How to select the best marketing mix: pros, cons, and tips for telling people about your business – includes related article on how people get business – tutorial

Daniel P. Dern

How to Select the Best Marketing Mix

Your marketing campaign is that set of activities that you use to get the word out – get the right people to know who you are, what you do, and where to find you. (Then your sales campaign takes over and converts prospects into customers.)

You can try to wing it.

But going through the same planning process as larger companies before launching your marketing campaign will pay off – perhaps by reducing your costs, and almost assuredly in getting better results for the same investment of time and money.

During the past several years I’ve advised software developers, physical therapists, dance instructors, dog trainers, consultants, and other small, usually service-oriented businesses on setting up their own marketing campaigns. Here’s what campaigns are all about, and how you can make your marketing work for you.


You can’t hit a target if you don’t know what you’re aiming at or where the target is. So before you define your marketing campaign, do your homework:

* Clearly identify your products and services. Example: neon art and signage; pre-school day care by ex-teachers.

* Define your business goals, and then set prices or rates. How much total business do you want? What mix of products and services do you want to sell?

* Identify your prospect base by geography, income, age, type of organization or individual, and line of business (for example, nonprofit organizations with annual revenues of $100,000 to $750,000).

* Understand your prospect base. What periodicals do they read? What events do they attend? Where do they get information?

It’s also important to figure out whether people are already familiar with whatever you do and whether the need for your product or service has already been established – or whether you have to do education and motivation as well as self-promotion.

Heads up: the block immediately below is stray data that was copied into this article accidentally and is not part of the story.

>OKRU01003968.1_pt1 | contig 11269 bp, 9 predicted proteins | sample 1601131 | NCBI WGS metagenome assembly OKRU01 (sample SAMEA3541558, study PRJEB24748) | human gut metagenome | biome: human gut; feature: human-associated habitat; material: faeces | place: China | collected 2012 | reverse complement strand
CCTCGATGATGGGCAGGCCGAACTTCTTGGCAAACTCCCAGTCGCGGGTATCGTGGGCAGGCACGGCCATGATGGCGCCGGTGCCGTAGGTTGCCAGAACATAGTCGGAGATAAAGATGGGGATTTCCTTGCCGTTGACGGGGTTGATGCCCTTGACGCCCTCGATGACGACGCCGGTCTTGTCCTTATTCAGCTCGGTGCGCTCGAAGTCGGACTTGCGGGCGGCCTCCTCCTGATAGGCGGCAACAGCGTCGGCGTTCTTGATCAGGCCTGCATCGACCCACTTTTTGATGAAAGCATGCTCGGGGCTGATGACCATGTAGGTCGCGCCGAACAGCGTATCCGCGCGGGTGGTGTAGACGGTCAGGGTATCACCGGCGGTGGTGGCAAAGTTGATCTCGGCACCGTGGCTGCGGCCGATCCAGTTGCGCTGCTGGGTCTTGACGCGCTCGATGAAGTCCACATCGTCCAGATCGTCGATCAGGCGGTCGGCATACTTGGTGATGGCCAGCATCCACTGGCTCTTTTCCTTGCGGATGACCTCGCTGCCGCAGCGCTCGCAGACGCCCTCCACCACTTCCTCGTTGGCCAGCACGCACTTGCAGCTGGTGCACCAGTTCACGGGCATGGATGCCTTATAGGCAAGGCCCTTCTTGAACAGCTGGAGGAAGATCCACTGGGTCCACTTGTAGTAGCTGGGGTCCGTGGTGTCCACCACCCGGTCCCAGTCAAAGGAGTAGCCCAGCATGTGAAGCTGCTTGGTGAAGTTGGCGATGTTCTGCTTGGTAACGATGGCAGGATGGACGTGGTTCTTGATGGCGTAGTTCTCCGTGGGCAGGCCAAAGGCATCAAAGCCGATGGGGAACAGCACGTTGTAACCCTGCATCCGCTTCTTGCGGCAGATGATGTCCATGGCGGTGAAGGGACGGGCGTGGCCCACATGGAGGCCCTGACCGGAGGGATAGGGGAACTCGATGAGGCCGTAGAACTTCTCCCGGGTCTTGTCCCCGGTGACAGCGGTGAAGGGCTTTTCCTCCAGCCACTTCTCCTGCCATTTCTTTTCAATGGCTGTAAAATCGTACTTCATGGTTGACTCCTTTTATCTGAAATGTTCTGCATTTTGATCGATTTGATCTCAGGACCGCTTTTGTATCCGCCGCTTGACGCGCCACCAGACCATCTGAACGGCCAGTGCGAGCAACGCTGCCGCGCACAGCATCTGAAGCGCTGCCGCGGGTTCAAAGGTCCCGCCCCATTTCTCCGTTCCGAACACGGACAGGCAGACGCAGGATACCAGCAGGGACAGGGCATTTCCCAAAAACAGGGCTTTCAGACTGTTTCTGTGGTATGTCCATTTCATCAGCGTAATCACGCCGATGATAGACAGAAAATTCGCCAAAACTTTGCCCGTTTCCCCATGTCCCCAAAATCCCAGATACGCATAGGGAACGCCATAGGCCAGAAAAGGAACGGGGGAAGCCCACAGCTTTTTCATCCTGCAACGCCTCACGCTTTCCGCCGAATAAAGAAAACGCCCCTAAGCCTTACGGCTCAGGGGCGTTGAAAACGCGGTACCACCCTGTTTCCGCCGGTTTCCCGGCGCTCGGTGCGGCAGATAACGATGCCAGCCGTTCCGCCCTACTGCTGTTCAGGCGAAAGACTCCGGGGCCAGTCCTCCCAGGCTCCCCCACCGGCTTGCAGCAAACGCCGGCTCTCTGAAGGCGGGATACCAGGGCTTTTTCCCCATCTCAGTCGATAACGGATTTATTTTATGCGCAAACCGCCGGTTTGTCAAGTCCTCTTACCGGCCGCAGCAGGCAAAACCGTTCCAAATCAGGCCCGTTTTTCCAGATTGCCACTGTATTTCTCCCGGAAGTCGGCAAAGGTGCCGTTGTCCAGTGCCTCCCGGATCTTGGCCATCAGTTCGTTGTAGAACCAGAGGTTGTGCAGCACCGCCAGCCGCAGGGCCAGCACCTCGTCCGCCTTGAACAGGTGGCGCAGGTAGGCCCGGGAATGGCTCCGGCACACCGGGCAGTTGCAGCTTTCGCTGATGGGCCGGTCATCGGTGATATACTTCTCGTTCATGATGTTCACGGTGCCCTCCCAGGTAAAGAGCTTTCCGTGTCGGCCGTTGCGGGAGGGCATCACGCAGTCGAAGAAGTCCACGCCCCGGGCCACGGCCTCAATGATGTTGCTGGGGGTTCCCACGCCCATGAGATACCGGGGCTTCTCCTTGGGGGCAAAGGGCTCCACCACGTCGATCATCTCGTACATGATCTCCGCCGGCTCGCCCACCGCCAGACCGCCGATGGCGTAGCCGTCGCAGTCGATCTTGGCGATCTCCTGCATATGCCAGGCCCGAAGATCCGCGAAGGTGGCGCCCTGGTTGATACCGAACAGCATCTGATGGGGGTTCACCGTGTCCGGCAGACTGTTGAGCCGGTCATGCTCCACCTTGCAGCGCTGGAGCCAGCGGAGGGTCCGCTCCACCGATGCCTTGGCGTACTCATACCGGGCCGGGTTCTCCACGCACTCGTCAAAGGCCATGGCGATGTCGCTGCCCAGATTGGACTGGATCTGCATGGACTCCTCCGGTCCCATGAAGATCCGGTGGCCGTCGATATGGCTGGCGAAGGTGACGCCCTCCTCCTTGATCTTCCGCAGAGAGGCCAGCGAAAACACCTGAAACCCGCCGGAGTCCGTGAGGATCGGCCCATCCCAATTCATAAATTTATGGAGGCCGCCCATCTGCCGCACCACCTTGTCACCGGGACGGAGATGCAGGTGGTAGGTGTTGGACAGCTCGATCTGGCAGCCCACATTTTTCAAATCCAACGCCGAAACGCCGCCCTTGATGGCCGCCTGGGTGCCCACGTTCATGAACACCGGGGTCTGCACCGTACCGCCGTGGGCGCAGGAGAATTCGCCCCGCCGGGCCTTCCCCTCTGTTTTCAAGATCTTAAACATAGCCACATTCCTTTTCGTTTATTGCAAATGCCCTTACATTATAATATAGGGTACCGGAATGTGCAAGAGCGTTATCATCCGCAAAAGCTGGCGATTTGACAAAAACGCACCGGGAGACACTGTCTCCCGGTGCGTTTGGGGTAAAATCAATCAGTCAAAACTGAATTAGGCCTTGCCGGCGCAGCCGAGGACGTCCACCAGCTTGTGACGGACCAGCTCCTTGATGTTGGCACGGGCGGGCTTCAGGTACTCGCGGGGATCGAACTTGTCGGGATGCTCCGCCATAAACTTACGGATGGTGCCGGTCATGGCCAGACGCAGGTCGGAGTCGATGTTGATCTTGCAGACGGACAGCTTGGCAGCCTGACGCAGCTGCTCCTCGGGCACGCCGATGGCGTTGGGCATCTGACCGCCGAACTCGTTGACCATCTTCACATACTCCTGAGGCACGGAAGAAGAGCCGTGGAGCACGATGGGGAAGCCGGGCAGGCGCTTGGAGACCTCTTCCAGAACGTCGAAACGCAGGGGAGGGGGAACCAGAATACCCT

For example, if you’re in an established business, like dance instruction or desktop publishing, you want to make sure people know about and can find you.

For newer products or services – such as veterinary chiropractic – you may have to build market awareness to establish what it is and why it’s useful. Being the educator has its advantages. While you have to make more of an effort, you get to tell the story in ways most favorable to your approach, since a new type of business is more noteworthy than an established one.

Armed with your analysis of potential targets and your goals in hitting them, you’re ready to look at the available methods or vehicles for your message.


The goal of marketing is to get your message both directly to prospects and to information redistributors – a term I coined to describe intermediate sources between you and your prospects. This encompasses the media (newspapers, radio, television, and so on) and others who pass it along to your prospects (consultants, analysts, market-research groups, and your existing clients and customers).

You present your message to information redistributors and your prospects through various marketing vehicles. The vehicles you choose, and how much you use them, make up your marketing campaign. Each vehicle comes with pros and cons, which often depend on your particular goals. While much of this probably isn’t new to you, you’ll want to explore all these areas to come up with your best marketing mix.

Advertising. Paying someone to pass along your message to a particular audience. Examples: newspaper and magazine ads (print) and radio ads (voice); also display advertising, such as billboards, yellow-pages ad space, and sponsorship of sports teams.

Pros: Can reach many people – ideal for generating customers in large numbers and creating or maintaining visibility.

Cons: Can be very expensive; requires long-term commitment for best results.

Tips: See what your peers do. Negotiate for good deals. Concentrate on more coverage in fewer outlets, rather than spreading yourself too thin. Look for easy ways to check the success of specific ads and outlets – coupons, discounts, and specials.

Public relations. Getting someone to pass along your message without paying them. Examples: writing feature articles and columns for trade and local newspapers, issuing press releases, and being quoted or interviewed.

Pros: Can be very inexpensive, may even generate money. Can be done as individual actions. Has reusable value – articles can be used as reprints, mail pieces, and handouts and in newsletters.

Cons: Unpredictable value. Can require time and commitment. No guarantee that what you do will be used by publications.